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Suns, Devin Booker, Deandre Ayton, Kelly Oubre Jr.

Editorials

Why would any ‘good’ coach want the Phoenix Suns job?

Aside from the Sacramento Kings, no team has a longer active playoff drought than the Phoenix Suns. The rampant disfunction within their organization is a key reason why their last playoff series was the 2010 Western Conference Finals when Steve Nash, Amar’e Stoudemire, and Grant Hill were still playing.

The firing of Igor Kokoskov is just the latest example of their disfunction. The original plan that former Suns general manager Ryan McDonough had set for Kokoskov was to coach a team of veteran players but current general manager James Jones admitted that the organization had shifted course.

The problem with setting that original expectation for Kokoskov that was set by McDonough was that they entered the regular season without a veteran point guard and their veteran acquisitions of Trevor Ariza, Ryan Anderson, and Jamal Crawford are not sufficient. To make matters worse, the situation did not work out with Ariza and they traded their only veteran signing for a Kelly Oubre Jr.

Kokoskov was hired in early May and Jones had the whole offseason to follow through with the expected plan. The fact of the matter is that while the team fired McDonough after free agency because he failed to add veterans in free agency still falls on the shoulders of the organization.

The organization allowed Devin Booker to share input in the hiring process for the team before they chose Kokoskov. He was hired because he is an innovative offensive mind that has a proven track record with player development. It would have made a lot of sense to give someone with skill-set more time to coach a team full of young prospects.

“That’s been a pattern of Igor’s wherever he goes – that the young players in particular develop and get better,” McDonough said after hiring Kokoskov. “He’s a guy that, as a head coach, isn’t afraid to play young players that have had success. And then as an assistant coach, he has a strong record of developing players and helping them improve and helping their teams win games.”

They have hit the ‘reset button’ and ‘shifted course’ way too often since Devin Booker and Josh Jackson have been drafted. The least that they could have done was afford Kokoskov another season as the head coach to have the opportunity to build continuity with the team.

The disfunction only continued as they did not consult Booker before firing Kokoskov. Given that the coaching job has basically been a revolving door and the team has been genuinely horrible around their franchise player since he was drafted, that was probably not a good idea.

“This is my decision,” Jones said. “I take a lot of factors into consideration, but ultimately, the job that I agreed to is to make decisions for the franchise. So the decision with Igor was mine, and mine alone. That’s why it was a tough decision because I truly do have a ton of respect for Igor.”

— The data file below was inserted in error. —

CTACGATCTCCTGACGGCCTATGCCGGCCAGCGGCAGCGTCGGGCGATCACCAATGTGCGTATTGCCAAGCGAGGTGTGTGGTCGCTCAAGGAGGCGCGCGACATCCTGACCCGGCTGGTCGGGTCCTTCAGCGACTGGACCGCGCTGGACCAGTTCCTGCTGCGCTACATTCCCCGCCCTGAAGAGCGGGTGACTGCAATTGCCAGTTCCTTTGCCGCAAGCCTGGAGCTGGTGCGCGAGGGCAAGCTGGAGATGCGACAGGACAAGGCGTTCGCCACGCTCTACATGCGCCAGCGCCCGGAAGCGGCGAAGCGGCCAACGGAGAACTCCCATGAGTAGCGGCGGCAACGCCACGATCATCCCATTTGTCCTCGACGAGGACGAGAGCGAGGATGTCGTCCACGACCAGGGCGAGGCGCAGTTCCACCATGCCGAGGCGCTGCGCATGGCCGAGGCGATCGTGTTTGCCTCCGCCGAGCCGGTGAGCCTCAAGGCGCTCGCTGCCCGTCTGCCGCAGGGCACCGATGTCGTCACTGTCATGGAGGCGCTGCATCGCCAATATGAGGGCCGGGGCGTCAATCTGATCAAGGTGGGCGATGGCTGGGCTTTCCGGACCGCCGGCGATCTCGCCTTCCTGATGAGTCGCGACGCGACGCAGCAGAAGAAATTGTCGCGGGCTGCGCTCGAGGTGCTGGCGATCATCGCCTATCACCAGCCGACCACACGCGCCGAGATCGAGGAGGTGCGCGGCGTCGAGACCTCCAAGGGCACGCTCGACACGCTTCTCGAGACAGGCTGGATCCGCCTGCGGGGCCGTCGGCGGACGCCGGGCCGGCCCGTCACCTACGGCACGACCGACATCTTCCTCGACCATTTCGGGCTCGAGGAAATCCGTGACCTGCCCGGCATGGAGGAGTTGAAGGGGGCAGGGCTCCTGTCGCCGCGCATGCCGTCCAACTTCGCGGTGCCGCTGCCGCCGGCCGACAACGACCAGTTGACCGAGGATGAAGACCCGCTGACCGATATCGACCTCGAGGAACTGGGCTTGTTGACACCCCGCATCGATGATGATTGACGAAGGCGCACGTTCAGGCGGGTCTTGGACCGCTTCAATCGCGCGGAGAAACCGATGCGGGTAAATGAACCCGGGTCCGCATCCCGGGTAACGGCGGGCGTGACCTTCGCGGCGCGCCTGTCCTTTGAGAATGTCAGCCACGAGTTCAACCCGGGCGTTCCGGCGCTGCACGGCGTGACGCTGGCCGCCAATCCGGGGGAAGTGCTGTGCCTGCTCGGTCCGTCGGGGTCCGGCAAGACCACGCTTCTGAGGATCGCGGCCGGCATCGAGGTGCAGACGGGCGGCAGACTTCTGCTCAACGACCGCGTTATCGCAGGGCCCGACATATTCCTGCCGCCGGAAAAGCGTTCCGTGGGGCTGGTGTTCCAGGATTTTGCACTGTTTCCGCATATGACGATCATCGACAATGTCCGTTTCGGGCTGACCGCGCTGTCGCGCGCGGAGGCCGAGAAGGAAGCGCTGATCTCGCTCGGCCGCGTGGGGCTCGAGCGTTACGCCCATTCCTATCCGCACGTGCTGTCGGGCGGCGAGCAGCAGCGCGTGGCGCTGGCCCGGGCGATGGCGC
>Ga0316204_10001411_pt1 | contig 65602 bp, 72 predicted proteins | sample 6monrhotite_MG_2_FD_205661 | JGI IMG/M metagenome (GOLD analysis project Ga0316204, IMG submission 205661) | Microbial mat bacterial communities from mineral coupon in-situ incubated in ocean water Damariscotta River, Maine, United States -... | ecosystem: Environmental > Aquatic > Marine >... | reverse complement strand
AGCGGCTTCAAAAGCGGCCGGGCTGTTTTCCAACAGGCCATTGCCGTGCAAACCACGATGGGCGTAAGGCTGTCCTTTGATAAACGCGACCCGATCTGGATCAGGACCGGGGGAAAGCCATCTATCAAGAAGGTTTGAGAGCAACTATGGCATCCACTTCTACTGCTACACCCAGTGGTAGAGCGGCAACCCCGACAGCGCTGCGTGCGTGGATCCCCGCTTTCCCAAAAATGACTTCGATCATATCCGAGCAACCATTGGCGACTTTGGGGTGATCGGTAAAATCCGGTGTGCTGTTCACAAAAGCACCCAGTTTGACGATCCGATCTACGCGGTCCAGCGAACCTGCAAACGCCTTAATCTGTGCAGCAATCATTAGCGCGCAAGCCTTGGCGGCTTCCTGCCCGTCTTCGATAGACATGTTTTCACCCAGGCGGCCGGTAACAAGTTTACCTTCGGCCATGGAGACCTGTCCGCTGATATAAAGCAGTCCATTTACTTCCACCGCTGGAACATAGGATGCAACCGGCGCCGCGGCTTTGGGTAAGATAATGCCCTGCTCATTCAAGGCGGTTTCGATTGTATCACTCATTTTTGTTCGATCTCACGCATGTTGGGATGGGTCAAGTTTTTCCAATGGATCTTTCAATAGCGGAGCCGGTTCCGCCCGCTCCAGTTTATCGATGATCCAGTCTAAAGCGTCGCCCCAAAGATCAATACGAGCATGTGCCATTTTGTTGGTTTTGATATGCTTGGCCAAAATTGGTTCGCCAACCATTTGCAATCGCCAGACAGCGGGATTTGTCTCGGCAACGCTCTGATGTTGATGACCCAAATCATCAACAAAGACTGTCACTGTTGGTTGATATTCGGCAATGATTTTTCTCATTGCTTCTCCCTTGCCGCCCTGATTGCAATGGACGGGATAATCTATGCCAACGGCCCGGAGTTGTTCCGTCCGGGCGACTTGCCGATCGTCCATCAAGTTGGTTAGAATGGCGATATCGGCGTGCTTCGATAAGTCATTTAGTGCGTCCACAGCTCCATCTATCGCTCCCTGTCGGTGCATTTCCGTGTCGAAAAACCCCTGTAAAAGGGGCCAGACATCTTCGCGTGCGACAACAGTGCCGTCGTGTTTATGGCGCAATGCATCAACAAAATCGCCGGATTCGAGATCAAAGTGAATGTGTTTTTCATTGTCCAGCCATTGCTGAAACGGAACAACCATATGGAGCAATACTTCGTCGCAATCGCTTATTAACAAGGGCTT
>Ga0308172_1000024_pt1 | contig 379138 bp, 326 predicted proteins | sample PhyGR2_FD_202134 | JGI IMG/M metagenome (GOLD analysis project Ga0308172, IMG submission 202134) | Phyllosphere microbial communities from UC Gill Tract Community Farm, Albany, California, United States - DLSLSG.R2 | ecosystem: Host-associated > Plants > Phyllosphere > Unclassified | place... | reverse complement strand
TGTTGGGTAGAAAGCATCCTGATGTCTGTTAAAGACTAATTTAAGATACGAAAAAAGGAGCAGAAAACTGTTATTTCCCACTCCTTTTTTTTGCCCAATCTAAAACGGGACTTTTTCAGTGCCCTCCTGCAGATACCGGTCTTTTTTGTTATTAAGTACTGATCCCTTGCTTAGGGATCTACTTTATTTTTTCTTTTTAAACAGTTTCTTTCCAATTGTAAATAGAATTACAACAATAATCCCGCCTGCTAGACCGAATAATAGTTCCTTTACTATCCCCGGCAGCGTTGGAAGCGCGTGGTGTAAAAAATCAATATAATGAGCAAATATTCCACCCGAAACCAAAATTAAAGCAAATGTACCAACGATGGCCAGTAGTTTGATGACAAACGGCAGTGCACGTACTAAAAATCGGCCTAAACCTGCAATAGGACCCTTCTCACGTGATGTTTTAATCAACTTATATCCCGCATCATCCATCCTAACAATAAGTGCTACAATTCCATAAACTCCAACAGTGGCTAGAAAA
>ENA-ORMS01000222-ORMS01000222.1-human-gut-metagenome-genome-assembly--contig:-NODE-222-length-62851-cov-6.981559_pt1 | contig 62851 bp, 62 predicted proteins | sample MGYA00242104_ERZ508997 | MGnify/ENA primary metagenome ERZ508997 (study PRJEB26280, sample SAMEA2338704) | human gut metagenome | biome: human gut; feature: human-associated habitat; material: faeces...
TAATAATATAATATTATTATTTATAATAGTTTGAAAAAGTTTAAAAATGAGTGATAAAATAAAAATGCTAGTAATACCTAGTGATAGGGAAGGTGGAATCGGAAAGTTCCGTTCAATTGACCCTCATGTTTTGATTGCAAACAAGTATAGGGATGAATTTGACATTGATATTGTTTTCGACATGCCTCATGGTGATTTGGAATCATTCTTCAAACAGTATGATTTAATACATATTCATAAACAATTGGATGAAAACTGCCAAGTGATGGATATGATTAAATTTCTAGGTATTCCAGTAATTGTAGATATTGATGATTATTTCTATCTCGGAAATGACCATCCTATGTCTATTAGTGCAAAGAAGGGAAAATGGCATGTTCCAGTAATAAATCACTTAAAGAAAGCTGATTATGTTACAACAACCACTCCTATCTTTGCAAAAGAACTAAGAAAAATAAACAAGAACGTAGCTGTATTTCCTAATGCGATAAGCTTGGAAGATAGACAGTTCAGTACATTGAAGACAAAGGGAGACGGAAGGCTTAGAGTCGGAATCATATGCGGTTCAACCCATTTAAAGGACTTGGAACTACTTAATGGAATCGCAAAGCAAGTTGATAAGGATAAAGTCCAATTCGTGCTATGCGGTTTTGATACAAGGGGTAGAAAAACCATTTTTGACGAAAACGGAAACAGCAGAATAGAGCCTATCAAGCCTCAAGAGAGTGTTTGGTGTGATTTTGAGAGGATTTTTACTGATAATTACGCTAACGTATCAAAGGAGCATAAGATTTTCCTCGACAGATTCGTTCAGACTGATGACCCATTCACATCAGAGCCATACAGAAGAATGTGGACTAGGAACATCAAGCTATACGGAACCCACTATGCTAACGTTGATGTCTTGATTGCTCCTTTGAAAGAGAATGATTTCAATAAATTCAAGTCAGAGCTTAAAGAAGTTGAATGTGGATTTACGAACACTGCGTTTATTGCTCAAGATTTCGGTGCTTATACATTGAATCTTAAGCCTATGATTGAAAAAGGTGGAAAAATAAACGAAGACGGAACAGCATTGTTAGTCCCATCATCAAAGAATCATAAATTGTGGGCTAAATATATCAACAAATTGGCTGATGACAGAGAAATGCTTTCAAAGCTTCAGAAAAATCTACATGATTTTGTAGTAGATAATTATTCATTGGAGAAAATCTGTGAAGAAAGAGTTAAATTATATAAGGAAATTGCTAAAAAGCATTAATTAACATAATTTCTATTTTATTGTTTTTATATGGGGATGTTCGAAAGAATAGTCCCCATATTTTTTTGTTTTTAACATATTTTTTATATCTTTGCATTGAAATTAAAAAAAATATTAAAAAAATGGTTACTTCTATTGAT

There was not much rationale provided by Jones regarding his decision to fire Kokoskov. He did state that it was not so much about ‘wins and losses’ rather there were ‘specific issues’ that he did not wish to discuss with the media.

“The decision I had to make Monday was a tough one,” Jones said. “Not something I take lightly separating from Igor and deciding to take the franchise in a different direction. It was tough, but after evaluating everything, all the different collective factors that I had to consider as we move into the offseason, as we plot a new beginning for the Suns franchise, I just thought it was in the best interest of the franchise to go in a different direction.”

The criticism was justifiably loud after Phoenix made the decision to fire Kokoskov. The theme was that they fired him too early for someone that took a job to coach a roster that is full of young players. It was expected that the former general manager that recently signed a deal with Sirius XM radio would share his opinion.

“Business as usual for the Suns, unfortunately,” McDonough said on Sirius XM radio. “Obviously I’m probably a little big biased with that opinion, but Igor Kokoskov’s a good coach and a good man.”

“Now, if you get fired 11 months after you’re hired, and you have a young team with young players, you probably didn’t have a great opportunity to develop those players, maximize them and their potential. So, like I said to begin this segment, it’s business as usual in Phoenix. I still live here in the Valley and people here are upset by it, but I would also say they’re not surprised by it.”

Even Suns legend Charles Barkley joined in with criticism of his own. He admitted that he wasn’t too familiar with the job that Kokoskov did but felt that firing a head coach after just one season is not fair, especially for a very young team that was riddled with injuries.